Read paper.
Agricultural Microbiomes Project
    A recent grant from the National Science Foundation (NSF) to Professor Linda Kinkel at the University of Minnesota College of Food, Agricultural and Natural Resource Sciences will create an international network, Agricultural Microbiomes Project (AMP), working on plant-associated microbes.  

AMP participants will develop a coordinated global network of scientists, research sites, and model cropping and plant systems focused on agricultural plant endophytic and soil microbes. This will lead to better understanding of plant microbiomes and their relationships to plant productivity and sustainable crop production. AMP research coordination network participants will be key players in this work and its promotion.  

The grant, which will support needed staffing, national workshops, and scholarships for students and underrepresented groups, will clear the way for researchers and educators to leverage existing research while building connections and partnerships between microbiome researchers and others in critical related fields such as systems biology, geographic information systems, evolutionary biology, and synthetic biology.  

“Soils and plants support complex microbiomes composed of bacteria, fungi, and viruses.  All of these have significant impacts on agricultural productivity,” Kinkel explained. “The more we know about this ‘new frontier,’ the better we will be able to harness microbes to enhance sustainable production of food, feed, and fibre to support an anticipated global population of nearly 10 billion by 2050.”  
    (University of Minnesota News, 18 July 2017)    
    Leaf litter microbiome of healthy adults protects cacao seedlings from Phytophthora palmivora    
    Scientists at the Smithsonian Tropical Research Institute (STRI) in Panama found that exposing cacao seedlings to microbes from healthy adult cacao plants reduced the plant's chance of becoming infected with the serious cacao pathogen, Phytophthora palmivora, by half. Phytophthora palmivora accounts for 10 to 20 percent of the loss in cacao production worldwide. The researchers' study was published in Proceedings of the Royal Society B on 5 July.

Researchers at STRI have investigated the interactions between plants and their microbes for the past 20 years. They were the first to show that in tropical forests, where cacao grows, every leaf is home to hundreds of different fungi and bacteria, and that applying helpful microbes to leaves in field treatments protected cacao from disease. Researchers found that specific fungal species, such as Colletotrichum tropicale, protect plants from pathogens and insects. Research at STRI has also shown that, as with humans, microbes stimulate plants' ability to defend themselves and has demonstrated the magnitude and extent of endophyte effects on host genetic expression.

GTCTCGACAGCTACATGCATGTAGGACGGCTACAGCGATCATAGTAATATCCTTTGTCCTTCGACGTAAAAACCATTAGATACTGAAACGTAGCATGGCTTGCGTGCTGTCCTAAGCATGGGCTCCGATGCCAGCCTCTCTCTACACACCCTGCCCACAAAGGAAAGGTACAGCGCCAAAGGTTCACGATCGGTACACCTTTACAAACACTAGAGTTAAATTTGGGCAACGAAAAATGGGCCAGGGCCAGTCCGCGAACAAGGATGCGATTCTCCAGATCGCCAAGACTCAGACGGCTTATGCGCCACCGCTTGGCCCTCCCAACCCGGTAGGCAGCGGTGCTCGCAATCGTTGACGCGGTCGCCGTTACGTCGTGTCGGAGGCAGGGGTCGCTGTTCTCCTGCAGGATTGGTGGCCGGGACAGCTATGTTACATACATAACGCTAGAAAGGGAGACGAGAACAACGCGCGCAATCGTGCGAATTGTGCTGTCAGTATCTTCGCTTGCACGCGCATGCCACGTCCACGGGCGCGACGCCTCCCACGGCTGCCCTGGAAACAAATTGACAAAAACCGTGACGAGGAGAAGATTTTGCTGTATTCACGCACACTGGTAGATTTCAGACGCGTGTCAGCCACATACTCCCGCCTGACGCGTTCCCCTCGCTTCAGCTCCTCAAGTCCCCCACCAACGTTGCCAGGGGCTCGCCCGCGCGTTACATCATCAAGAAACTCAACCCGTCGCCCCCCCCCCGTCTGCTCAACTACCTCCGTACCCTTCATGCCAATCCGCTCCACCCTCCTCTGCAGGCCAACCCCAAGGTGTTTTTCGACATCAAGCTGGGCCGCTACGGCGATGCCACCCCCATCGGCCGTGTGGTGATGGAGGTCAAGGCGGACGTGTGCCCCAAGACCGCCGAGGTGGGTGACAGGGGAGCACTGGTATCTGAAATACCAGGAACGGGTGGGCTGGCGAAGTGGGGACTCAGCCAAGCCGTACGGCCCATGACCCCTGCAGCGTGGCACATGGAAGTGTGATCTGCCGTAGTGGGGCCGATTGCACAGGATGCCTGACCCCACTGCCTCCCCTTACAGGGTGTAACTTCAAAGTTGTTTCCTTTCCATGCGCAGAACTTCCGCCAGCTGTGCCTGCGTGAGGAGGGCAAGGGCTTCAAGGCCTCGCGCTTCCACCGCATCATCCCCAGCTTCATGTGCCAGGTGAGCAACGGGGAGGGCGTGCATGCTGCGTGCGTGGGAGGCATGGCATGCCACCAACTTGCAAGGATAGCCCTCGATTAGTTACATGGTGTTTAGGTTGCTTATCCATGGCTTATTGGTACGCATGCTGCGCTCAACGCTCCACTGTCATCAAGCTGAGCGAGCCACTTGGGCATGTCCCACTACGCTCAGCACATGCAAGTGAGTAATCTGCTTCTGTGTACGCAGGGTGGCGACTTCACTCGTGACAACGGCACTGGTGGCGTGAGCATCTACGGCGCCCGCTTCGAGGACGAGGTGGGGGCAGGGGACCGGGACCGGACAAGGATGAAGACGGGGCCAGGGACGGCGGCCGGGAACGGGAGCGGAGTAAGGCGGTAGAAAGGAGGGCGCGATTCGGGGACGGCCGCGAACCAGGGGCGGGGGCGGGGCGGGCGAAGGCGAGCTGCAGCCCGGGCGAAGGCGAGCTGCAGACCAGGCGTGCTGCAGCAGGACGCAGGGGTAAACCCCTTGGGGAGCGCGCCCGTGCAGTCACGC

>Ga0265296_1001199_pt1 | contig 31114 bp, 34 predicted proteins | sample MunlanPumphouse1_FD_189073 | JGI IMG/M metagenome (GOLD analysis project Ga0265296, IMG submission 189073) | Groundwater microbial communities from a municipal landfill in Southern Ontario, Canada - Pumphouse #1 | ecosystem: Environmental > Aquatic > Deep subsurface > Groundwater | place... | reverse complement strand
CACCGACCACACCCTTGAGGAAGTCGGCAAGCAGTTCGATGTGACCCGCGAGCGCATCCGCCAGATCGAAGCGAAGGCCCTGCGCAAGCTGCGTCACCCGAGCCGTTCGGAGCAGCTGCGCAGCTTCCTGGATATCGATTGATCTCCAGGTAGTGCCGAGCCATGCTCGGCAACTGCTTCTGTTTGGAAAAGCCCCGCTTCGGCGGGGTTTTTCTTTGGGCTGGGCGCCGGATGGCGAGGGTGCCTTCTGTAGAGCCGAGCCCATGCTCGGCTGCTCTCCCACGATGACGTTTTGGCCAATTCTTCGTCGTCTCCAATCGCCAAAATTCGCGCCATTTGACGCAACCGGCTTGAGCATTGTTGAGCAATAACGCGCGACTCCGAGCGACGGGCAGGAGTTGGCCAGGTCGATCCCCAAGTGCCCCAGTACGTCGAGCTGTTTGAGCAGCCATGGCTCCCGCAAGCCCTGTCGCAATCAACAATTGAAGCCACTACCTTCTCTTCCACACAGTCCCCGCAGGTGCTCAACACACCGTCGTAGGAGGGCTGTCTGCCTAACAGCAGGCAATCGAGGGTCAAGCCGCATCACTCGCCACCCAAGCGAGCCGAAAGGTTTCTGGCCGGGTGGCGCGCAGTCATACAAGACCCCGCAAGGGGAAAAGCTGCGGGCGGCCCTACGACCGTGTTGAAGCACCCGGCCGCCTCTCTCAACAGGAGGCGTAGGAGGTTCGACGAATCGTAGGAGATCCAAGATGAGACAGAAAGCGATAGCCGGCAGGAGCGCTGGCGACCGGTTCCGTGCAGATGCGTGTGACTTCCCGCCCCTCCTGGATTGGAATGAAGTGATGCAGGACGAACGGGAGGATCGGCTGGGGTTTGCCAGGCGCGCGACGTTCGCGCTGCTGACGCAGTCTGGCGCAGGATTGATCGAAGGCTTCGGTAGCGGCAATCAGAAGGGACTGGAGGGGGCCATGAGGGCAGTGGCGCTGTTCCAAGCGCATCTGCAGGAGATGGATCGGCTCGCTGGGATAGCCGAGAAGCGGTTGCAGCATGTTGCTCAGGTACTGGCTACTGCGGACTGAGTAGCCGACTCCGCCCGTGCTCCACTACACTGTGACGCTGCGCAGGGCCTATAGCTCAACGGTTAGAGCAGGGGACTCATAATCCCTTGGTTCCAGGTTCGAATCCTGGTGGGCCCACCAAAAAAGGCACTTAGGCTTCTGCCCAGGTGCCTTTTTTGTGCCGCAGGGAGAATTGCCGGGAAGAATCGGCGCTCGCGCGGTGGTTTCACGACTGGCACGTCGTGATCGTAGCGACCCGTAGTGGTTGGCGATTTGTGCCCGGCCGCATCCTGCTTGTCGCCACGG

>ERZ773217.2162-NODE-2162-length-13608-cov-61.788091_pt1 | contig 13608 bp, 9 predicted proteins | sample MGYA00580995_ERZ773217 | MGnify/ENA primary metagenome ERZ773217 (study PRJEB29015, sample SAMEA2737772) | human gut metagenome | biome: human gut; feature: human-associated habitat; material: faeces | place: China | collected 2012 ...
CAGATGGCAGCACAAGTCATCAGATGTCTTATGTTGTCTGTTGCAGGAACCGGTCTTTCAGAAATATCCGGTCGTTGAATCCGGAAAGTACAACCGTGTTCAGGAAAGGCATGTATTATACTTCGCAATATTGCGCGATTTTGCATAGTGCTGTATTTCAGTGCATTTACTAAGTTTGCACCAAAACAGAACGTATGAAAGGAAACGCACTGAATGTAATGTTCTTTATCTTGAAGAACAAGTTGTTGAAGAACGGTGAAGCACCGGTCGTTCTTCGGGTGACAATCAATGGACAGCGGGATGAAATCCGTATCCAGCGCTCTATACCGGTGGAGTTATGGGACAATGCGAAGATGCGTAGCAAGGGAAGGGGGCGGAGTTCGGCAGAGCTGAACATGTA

"Not only did this show us that starting seedlings out surrounded by leaves from healthy adults may vastly improve their health-a result potentially very important to the cacao industry-for the first time, we are beginning to understand how microbial communities assemble on leaves of cacao and other species in nature and what may influence their ability to protect plants," said STRI scientist and co-author, Allen Herre.  

Read more.   

(, 7 July 2017)
    Report of Phyllosticta spp. from citrus in Europe    
    A paper by V. Guarnaccia et al. titled " First report of Phyllosticta citricarpa and description of two new species, P. paracapitalensis and P. paracitricarpa, from citrus in Europe" was published in June 2017 by Studies in Mycology (vol. 87 pp. 161-185). The abstract is as follows:-    

The genus Phyllosticta occurs worldwide, and contains numerous plant pathogenic, endophytic and saprobic species. Phyllosticta citricarpa is the causal agent of Citrus Black Spot disease (CBS), affecting fruits and leaves of several citrus hosts (Rutaceae), and can also be isolated from asymptomatic citrus tissues. Citrus Black Spot occurs in citrus-growing regions with warm summer rainfall climates, but is absent in countries of the European Union (EU). Phyllosticta capitalensis is morphologically similar to P. citricarpa, but is a non-pathogenic endophyte, commonly isolated from citrus leaves and fruits and a wide range of other hosts, and is known to occur in Europe. To determine which Phyllosticta spp. occur within citrus growing regions of EU countries, several surveys were conducted (2015–2017) in the major citrus production areas of Greece, Italy, Malta, Portugal and Spain to collect both living plant material and leaf litter in commercial nurseries, orchards, gardens, backyards and plant collections. A total of 64 Phyllosticta isolates were obtained from citrus in Europe, of which 52 were included in a multi-locus (ITS, actA, tef1, gapdh, LSU and rpb2 genes) DNA dataset. Two isolates from Florida (USA), three isolates from China, and several reference strains from Australia, South Africa and South America were included in the overall 99 isolate dataset. Based on the data obtained, two known species were identified, namely P. capitalensis (from asymptomatic living leaves of Citrus spp.) in Greece, Italy, Malta, Portugal and Spain, and P. citricarpa (from leaf litter of C. sinensis and C. limon) in Italy, Malta and Portugal. Moreover, two new species were described, namely P. paracapitalensis (from asymptomatic living leaves of Citrus spp.) in Italy and Spain, and P. paracitricarpa (from leaf litter of C. limon) in Greece. On a genotypic level, isolates of P. citricarpa populations from Italy and Malta (MAT1-2-1) represented a single clone, and those from Portugal (MAT1-1-1) another. Isolates of P. citricarpa and P. paracitricarpa were able to induce atypical lesions (necrosis) in artificially inoculated mature sweet orange fruit, while P. capitalensis and P. paracapitalensis induced no lesions. The Phyllosticta species recovered were not found to be widespread, and were not associated with disease symptoms, indicating that the fungi persisted over time, but did not cause disease.  

Read paper.
    Planthoppers' potential to control future crop virus outbreaks